I'd just arrived in Virginia Beach, Virginia, and moved into my apartment on campus at Regent University School of Law. My family had helped me move and was visiting the area too. We decided one day to take a self-guided tour of the campus and walk around the law school. The campus is beautiful as you walk around buildings designed after the historic Williamsburg style.
When you walk through the law school's main building, you're greeted by a beautiful open lobby area with a skylight pouring down light through the four levels of the school. The mats at the front door had a simple message when I was there. There was the Regent logo with the motto: Christian Leadership to Change the World. My mother followed behind me, read that, and shoved me ahead into the building as if to fulfill the motto right there on the spot.
It was all funny at the time, but one of those moments you remember. Regent University is one of the many organizations founded by Pat Robertson, who passed away this week at the age of 93. I was taken back to that moment with my mom when I read the news of Pat Robertson's passing. As one of 35,000 Regent University alumni, we wouldn't have gotten the education and experience we received without the faithfulness of Dr. M. G. 'Pat' Robertson.
You can, of course, find many people happily cheering the death of Pat Robertson. He was an open Christian who helped pave the way for televangelism, brought his faith to politics, and started numerous organizations that have an international reach. It's easy to find those keyboard warriors. However, it's easier still to find those impacted positively by Pat Robertson's life and ministry.
My law professors understood this the best. One of my favorite stories about attending the school that Pat Robertson built involved the American Bar Association and their accreditation methods. ABA-accredited schools have to go through ABA accreditation every five years and one of my professors liked poking fun at this process.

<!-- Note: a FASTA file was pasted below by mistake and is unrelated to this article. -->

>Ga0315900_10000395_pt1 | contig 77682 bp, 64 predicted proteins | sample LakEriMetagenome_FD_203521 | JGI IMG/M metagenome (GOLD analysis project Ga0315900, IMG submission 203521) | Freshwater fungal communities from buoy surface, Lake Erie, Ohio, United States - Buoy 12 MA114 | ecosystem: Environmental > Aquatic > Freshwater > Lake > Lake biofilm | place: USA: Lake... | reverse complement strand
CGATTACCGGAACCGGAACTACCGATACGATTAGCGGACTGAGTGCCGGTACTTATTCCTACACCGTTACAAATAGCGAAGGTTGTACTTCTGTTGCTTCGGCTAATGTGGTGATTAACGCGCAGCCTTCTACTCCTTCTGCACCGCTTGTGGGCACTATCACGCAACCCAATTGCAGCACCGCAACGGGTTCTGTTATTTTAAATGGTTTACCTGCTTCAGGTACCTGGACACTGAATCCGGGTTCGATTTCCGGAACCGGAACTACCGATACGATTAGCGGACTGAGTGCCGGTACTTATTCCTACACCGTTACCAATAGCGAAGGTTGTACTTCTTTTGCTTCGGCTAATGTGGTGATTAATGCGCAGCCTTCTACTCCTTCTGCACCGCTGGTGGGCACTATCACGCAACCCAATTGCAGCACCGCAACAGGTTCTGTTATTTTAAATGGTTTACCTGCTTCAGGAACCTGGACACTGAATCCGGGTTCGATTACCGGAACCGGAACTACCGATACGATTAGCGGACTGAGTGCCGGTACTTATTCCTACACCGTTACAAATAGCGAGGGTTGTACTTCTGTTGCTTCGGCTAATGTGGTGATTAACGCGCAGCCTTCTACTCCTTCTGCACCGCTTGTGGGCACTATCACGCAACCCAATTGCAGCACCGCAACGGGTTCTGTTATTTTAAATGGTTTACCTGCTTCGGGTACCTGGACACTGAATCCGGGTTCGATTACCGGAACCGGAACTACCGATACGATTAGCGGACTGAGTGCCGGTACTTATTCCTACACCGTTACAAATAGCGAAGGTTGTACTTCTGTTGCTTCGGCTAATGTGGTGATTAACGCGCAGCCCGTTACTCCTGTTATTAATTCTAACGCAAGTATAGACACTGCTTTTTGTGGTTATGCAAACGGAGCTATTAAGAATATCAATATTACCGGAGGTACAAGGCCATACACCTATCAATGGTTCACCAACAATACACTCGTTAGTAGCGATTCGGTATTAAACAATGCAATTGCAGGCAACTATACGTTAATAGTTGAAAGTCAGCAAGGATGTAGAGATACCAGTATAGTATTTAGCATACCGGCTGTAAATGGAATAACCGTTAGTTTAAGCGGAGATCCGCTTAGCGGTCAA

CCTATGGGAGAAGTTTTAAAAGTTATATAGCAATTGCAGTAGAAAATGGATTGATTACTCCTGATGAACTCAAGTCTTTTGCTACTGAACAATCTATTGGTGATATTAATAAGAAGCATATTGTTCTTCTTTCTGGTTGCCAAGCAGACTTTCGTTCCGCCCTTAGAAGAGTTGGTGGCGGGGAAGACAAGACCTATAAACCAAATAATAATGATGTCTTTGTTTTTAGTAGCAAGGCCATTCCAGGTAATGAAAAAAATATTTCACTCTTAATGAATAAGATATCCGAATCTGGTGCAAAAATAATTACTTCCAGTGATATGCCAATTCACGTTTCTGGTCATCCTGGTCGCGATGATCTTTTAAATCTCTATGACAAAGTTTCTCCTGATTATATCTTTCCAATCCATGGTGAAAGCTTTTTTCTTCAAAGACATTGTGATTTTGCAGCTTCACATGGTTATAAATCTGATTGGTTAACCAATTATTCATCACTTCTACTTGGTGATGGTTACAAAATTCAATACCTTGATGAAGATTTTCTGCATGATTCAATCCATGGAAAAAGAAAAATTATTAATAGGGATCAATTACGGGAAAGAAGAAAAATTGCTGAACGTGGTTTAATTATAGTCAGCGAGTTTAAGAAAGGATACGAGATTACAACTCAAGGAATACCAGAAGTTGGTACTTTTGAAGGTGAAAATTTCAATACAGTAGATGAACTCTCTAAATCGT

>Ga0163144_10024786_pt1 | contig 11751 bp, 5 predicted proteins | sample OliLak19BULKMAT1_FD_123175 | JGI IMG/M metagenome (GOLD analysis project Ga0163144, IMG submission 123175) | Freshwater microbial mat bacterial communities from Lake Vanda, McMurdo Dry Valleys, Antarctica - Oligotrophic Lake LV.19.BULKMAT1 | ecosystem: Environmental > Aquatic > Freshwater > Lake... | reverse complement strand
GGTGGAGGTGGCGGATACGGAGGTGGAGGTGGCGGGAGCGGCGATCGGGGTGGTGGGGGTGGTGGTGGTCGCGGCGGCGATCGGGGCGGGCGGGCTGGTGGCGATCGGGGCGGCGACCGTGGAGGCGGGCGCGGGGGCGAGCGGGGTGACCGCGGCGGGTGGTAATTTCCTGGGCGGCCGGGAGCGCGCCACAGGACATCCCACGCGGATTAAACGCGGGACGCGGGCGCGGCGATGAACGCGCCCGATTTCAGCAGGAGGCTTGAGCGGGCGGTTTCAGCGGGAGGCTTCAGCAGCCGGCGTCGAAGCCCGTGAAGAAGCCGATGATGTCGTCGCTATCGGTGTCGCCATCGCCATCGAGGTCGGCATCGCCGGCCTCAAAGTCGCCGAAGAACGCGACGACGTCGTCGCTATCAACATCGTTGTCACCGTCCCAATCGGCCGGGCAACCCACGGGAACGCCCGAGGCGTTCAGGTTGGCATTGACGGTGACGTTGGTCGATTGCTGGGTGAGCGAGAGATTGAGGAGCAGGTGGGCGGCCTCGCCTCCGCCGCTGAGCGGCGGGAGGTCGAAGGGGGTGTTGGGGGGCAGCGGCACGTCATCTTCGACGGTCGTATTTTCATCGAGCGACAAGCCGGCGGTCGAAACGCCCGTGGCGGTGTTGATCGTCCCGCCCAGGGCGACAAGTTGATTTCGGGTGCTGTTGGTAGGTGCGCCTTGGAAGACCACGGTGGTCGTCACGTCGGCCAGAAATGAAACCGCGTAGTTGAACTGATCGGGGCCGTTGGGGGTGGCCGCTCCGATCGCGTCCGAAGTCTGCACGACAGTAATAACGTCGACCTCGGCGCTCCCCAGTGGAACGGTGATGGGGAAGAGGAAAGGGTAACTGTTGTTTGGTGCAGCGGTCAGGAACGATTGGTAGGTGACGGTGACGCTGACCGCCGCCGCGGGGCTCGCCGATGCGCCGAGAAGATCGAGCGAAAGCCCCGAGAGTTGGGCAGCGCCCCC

The semester we had ABA Accreditation staff on-site, this professor waited for that crew to file into his class to observe classroom teaching. Once they were seated, he pulled one of Pat Robertson's books from the lecture, gave the class a stern look, and then said, "Alright class, everyone turn to page 100 of the reading today where we'll cover Pat Robertson's views on the Supreme Court."
He looked around before giving a wry smile, pointing to the accreditation staff, and said, "Just checking to see if you guys are paying attention up there." We all got a kick out of it. The ABA auditors didn't have the same humor.
But such is life when you're in a school built by a trailblazer, not defined by denomination or creed. Pat Robertson was his own entity and paved the way for many others like him. Outside Regent, Robertson founded The 700 Club, Operation Blessing, International Family Entertainment, The Flying Hospital, the American Center for Law and Justice (ACLJ), The Christian Coalition, and many others.
Those organizations will continue his vision for a long time, blessing people worldwide. And as one of the 35,000 alums of Regent University, I carry that mission on myself. Regent is unique, especially on the law school side. ABA requirements mandate class times of a certain length to ensure everyone receives what they deem an adequate education.
Regent University School of Law's classes are slightly longer than required, which allows the professors to offer devotional time at the beginning of each class. It's a special time when you often learn or grow spiritually along with mentally as you get shaped into a future lawyer.
Playing flag football with friends was a unique experience, too, because the main field we used had Pat Robertson's house as a backdrop. On the far side of the campus, you could visit one of the tapings of The 700 Club and tour the history of CBN and Pat Robertson's legacy.
It's quite an experience to go to school on a campus with that much living history around. You see everything that Robertson built with CBN. Then you venture off-campus and see all the history of Virginia and America. It's a special place, and it wouldn't exist without Robertson's faithfulness.
As a Regent alumnus, I'll always be thankful for and indebted to Pat Robertson. He was a faithful servant, and he ran the good race. Now as Regent alumni, we carry on that mission. Like Pat Robertson, I pray we're all Christian leadership that changes the world. May it never be the same.